LIMA, Peru–Making land-use policy decisions based on sound evidence is a fundamental part of public policy–and remains a fundamental challenge, according to a Peruvian environmental official who also warned that the pace of climate change was raising the urgency for action.
Speaking on 6 December at the Global Landscapes Forum in Lima, Fabiola Muñoz-Dodero, the Executive Director of the Peruvian National Forest and Wildlife Service, said that even with the best available scientific evidence, landscape decisions made by governments “look a bit different when they trickle down” and thus required broader participation from all stakeholders.
“When you go out into the field, you can see out in the regions the application of what had been decided was completely different,” she said. “And the only way to ensure that these policies are used for their original purposes is to build them up in a participatory manner with the regions, the indigenous communities.”
As the effects of climate change hasten, she said, “We are no longer in a time for rehearsals. We now have to get public policy decision-making to address this.”
Watch Muñoz-Dodero’s speech, above, or read an edited transcript, below.
Transcript of Fabiola Muñoz-Dodero’s speech:
We’re grateful for the invitation from CIFOR. … These three perspectives—the technical and the view which involves the political dimension, and finally the implementation which is what we’ve all spoken about on this basis of the landscapes approach. Not just the landscape as a geographical area, but the diversity and the different views, the differences between the interests. But also, looking at human rights, productivity, efficiency. One of the most important roles in these three dimensions is how you take decisions in public policy.
And if the decisions in public policy do not have sufficient argument, foundation, not enough information, research, to ground them—then we can go wrong. And this is one of the most important issues, and I think we have to discuss this. How to bring together scientific knowledge to public policy decision-making? Because you make decisions every single day. Not just in Peru, but throughout the world. And every decision has behind it, after it, some enormous impact on the challenge for implementation, which has been mentioned to us some times.
If it were only so simple as just as I've described, we wouldn't have the problems that we have
Policies and standards can be extremely good, very positive. But sometimes when they trickle down they look different, and this is an enormous challenge for our countries. I had the chance to work in the [Peruvian] states for 10 years. And then I left. Now I’ve come back again and so I know what the ministerial resolutions are about, and the supreme decrees can say. But when you go out into the field, you can see out in the regions the application of what had been decided was completely different. And there’s a central element in public policy which we’ve got to incorporate, which is citizens’ participation. And the only way to ensure that these policies are used for their original purposes is to build them up in a participatory manner with the regions, the indigenous communities.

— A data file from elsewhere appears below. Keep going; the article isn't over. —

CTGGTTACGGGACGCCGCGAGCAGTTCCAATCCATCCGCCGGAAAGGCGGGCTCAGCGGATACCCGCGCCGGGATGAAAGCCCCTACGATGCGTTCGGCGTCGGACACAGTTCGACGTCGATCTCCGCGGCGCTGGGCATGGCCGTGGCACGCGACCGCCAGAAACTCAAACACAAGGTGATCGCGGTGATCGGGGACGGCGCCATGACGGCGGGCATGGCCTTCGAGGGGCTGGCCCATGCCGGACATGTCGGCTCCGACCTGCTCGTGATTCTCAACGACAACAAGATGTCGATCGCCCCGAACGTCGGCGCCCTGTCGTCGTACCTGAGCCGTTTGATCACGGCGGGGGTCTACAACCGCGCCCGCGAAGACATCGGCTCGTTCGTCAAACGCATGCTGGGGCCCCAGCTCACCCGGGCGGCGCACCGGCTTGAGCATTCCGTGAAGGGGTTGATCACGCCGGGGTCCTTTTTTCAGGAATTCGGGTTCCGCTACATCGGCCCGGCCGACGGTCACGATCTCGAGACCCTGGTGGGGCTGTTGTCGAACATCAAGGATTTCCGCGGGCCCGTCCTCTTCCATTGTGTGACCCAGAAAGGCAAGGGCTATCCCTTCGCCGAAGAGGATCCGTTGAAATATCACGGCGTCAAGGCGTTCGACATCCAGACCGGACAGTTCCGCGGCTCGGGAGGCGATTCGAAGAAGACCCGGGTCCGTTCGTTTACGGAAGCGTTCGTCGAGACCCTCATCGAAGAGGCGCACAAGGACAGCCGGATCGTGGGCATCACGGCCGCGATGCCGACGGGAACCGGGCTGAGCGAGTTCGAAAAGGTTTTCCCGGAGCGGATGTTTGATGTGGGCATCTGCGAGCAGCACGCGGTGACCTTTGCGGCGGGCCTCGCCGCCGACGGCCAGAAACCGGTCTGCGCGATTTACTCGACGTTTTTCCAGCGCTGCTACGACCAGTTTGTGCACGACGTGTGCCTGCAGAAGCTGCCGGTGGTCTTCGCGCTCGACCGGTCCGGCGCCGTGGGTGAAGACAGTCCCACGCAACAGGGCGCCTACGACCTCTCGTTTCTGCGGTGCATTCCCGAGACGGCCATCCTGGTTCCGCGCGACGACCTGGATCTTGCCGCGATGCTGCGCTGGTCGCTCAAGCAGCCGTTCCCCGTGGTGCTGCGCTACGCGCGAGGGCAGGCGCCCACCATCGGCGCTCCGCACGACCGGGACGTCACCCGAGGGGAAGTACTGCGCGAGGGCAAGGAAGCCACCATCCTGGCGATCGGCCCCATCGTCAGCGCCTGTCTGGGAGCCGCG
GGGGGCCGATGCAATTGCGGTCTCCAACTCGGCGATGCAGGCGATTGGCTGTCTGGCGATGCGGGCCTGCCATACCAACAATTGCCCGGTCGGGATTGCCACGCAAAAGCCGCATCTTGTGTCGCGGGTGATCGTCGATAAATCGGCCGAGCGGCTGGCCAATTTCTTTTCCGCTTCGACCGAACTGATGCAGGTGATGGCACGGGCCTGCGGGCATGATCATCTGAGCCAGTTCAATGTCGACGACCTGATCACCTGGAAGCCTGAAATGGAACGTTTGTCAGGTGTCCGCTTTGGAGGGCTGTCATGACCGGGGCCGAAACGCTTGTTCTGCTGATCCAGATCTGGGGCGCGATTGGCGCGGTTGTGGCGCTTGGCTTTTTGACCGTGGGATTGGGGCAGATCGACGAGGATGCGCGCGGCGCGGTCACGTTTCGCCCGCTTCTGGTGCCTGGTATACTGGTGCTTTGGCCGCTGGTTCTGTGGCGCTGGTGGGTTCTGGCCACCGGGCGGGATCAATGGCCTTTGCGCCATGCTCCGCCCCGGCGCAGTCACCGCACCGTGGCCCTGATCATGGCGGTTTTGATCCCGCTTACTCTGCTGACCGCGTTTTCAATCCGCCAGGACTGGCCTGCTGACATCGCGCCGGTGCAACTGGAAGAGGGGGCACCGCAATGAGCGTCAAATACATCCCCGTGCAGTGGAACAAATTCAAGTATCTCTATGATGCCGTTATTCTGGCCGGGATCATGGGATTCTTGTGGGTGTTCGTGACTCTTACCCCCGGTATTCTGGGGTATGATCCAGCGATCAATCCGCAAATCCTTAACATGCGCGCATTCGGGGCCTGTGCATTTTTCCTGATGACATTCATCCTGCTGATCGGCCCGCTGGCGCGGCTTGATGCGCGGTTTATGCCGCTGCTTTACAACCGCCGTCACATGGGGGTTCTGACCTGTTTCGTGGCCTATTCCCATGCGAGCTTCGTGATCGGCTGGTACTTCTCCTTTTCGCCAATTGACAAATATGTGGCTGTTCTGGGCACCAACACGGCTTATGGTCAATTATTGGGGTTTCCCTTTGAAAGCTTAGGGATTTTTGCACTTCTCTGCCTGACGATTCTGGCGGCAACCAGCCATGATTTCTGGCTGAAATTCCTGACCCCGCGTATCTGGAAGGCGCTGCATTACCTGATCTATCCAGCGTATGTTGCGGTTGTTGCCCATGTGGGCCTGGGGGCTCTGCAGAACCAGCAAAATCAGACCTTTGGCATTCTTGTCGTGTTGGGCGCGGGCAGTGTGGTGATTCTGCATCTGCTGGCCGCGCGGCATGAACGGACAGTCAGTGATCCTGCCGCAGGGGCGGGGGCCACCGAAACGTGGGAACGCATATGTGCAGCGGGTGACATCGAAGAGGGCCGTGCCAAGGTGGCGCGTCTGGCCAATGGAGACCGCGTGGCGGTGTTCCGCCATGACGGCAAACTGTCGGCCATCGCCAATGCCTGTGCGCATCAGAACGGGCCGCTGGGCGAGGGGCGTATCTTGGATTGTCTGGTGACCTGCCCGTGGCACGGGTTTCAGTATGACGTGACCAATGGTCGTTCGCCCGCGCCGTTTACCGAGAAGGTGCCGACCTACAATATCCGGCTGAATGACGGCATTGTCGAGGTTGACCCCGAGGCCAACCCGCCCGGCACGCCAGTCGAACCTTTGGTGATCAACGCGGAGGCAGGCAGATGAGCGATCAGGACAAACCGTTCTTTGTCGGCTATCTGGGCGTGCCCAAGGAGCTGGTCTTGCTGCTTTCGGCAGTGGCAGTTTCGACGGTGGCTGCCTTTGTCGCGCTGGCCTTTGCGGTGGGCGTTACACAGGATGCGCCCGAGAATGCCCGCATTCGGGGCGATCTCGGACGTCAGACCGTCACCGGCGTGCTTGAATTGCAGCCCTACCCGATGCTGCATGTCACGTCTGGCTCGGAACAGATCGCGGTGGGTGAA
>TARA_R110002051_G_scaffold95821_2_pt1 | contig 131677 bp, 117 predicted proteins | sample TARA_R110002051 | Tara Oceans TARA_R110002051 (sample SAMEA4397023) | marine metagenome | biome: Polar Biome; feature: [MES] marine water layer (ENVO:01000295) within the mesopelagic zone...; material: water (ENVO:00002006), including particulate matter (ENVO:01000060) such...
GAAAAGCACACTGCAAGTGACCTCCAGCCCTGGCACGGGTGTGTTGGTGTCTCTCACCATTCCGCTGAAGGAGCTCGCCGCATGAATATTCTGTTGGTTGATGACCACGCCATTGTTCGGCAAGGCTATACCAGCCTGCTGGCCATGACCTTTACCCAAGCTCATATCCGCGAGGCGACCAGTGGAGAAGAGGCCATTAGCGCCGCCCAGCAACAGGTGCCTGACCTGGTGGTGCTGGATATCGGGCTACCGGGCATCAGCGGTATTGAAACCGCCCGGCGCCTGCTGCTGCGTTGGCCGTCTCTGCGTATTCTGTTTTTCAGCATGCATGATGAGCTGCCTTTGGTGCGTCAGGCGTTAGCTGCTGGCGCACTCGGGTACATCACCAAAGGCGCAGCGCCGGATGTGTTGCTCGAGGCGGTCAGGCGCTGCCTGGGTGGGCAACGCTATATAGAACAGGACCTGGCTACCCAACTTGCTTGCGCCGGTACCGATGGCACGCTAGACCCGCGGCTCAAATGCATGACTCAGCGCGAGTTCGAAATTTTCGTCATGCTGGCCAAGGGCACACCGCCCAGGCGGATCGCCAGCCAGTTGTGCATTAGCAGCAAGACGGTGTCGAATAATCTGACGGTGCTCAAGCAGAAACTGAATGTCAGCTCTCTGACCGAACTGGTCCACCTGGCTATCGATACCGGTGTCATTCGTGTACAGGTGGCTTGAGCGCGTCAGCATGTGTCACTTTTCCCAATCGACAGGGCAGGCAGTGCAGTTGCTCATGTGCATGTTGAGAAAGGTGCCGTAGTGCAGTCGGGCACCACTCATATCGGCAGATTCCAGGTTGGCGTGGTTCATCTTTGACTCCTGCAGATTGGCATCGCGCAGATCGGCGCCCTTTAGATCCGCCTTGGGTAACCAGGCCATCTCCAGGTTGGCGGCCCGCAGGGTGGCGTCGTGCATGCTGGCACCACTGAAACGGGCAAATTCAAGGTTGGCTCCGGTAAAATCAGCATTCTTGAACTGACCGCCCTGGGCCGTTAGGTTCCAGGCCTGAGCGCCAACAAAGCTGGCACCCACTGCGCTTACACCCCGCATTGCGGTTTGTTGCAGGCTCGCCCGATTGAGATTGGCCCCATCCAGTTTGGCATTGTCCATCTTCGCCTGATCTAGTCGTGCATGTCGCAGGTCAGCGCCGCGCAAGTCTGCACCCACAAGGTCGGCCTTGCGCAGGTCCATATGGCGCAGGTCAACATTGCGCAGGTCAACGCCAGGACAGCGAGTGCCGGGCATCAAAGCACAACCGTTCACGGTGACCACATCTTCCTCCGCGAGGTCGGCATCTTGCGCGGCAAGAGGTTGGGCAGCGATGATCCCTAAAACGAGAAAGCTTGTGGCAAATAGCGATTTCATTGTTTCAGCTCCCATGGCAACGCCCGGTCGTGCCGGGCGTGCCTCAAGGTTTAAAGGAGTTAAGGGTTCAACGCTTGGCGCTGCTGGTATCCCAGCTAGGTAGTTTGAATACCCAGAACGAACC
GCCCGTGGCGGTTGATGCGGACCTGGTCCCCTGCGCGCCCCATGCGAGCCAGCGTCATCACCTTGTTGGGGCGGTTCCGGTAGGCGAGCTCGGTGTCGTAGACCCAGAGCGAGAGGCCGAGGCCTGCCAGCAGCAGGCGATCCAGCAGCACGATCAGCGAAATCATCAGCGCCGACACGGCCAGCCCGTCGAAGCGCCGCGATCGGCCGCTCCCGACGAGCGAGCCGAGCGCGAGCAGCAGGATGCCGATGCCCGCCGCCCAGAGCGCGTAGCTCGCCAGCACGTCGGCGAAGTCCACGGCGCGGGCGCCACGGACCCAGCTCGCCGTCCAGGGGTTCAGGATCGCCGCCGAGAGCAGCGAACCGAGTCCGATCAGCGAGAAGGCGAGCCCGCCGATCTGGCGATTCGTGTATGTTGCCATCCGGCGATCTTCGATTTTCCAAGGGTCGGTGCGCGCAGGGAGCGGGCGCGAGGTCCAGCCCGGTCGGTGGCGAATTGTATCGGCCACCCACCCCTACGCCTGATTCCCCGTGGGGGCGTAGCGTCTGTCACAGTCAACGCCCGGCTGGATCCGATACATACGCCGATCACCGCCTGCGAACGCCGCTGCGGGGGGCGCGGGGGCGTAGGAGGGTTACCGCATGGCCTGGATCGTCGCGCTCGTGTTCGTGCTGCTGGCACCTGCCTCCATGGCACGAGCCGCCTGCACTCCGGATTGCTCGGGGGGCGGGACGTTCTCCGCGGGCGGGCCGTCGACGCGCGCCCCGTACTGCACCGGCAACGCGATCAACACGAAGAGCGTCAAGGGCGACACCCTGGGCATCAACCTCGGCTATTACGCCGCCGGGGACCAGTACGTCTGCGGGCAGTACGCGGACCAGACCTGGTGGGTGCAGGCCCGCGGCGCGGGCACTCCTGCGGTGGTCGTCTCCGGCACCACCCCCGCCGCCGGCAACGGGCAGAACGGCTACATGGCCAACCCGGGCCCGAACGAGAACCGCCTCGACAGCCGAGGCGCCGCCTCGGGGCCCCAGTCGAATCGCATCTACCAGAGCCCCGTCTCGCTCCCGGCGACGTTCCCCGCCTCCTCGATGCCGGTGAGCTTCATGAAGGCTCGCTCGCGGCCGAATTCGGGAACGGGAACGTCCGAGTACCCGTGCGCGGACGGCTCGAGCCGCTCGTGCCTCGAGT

And that will help us to build up better public policy, and will help us provide a better scenario for implementation. But this process isn’t easy. If it were only so simple as just as I’ve described, we wouldn’t have the problems that we have. This also involves a different focus, and this is the landscape focus in public policy. It’s a matter of, how do we stop looking at things through the sectors? And start really looking at how to administer territory and have an integrated political view?
Now, today for example, we have a minister of agriculture. I’ve seen him here. And we’re talking about the importance of involving the minister of finance. And we’re talking about how industry must improve, and how to generate clean energy sources. Now, this view, this comprehensive view, is the political dimension that we have to change towards. Because this is how we must change towards a landscape approach. We are complementary. We work together. And I’m not talking just about the sectors—the environment, agriculture, production, or social development. I’m talking about the regions as well, and local government. And that is where we have a greater challenge perhaps for closing the gaps.
This landscape view is something we have to establish, all of those who are responsible for making decisions
The gaps in education, capacity building, exclusion, the lack of access to information. And information has undeniable importance today for decision making and public policy. Information, whether it be scientific, traditional, or from research or from traditional information—traditional lore. And the way we’re going to build this public policy with this landscape approach is what is going to ensure success in the shortest time. And move on from walking to running. Because the sense of urgency that we have to have as well is indispensable. We are no longer in a time for rehearsals. We now have to get public policy decision-making to address precisely this.
What the [Intergovernmental Panel on Climate Change] reports have said, what the indigenous peoples are saying, and what we already know is happening. So public policy also has to address a new challenge, which is to be able to respond to the pace that climate change demands. And this landscape view is something we have to establish, all of those who are responsible for making decisions. Thank you.
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